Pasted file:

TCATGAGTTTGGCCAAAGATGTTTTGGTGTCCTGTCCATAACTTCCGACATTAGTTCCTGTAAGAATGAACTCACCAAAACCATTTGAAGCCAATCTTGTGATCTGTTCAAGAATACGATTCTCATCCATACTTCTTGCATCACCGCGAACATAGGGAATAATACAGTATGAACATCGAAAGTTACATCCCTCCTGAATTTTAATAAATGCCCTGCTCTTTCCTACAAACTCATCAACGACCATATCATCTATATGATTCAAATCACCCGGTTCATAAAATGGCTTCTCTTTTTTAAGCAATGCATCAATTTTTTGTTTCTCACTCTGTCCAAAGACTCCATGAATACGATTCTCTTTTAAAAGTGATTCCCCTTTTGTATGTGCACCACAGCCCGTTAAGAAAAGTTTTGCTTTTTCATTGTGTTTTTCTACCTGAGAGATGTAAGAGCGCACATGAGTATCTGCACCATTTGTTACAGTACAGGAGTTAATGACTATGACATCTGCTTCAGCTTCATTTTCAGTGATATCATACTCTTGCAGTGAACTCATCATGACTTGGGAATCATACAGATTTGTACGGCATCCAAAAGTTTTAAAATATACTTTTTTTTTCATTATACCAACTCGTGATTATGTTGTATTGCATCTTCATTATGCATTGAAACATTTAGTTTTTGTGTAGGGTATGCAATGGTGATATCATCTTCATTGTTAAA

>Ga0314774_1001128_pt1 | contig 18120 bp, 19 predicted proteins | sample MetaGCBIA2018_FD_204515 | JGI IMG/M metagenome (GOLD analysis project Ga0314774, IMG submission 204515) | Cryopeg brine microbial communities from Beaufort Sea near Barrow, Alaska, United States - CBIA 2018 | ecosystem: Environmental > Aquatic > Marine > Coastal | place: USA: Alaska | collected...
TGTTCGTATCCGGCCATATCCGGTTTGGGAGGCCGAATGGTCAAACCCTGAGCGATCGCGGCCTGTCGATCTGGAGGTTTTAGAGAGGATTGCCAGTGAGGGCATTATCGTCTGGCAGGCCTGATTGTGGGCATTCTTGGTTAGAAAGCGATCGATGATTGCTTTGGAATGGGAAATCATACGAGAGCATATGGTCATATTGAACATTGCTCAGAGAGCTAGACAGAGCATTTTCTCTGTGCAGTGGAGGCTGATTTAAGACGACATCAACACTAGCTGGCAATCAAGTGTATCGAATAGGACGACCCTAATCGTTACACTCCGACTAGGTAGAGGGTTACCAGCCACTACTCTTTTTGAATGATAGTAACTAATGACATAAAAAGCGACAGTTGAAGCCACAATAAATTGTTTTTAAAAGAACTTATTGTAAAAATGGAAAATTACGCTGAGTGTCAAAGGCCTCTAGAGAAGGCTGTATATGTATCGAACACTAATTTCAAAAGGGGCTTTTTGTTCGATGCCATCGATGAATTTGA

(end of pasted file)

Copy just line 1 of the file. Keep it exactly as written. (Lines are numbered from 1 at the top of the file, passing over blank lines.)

TCATGAGTTTGGCCAAAGATGTTTTGGTGTCCTGTCCATAACTTCCGACATTAGTTCCTGTAAGAATGAACTCACCAAAACCATTTGAAGCCAATCTTGTGATCTGTTCAAGAATACGATTCTCATCCATACTTCTTGCATCACCGCGAACATAGGGAATAATACAGTATGAACATCGAAAGTTACATCCCTCCTGAATTTTAATAAATGCCCTGCTCTTTCCTACAAACTCATCAACGACCATATCATCTATATGATTCAAATCACCCGGTTCATAAAATGGCTTCTCTTTTTTAAGCAATGCATCAATTTTTTGTTTCTCACTCTGTCCAAAGACTCCATGAATACGATTCTCTTTTAAAAGTGATTCCCCTTTTGTATGTGCACCACAGCCCGTTAAGAAAAGTTTTGCTTTTTCATTGTGTTTTTCTACCTGAGAGATGTAAGAGCGCACATGAGTATCTGCACCATTTGTTACAGTACAGGAGTTAATGACTATGACATCTGCTTCAGCTTCATTTTCAGTGATATCATACTCTTGCAGTGAACTCATCATGACTTGGGAATCATACAGATTTGTACGGCATCCAAAAGTTTTAAAATATACTTTTTTTTTCATTATACCAACTCGTGATTATGTTGTATTGCATCTTCATTATGCATTGAAACATTTAGTTTTTGTGTAGGGTATGCAATGGTGATATCATCTTCATTGTTAAA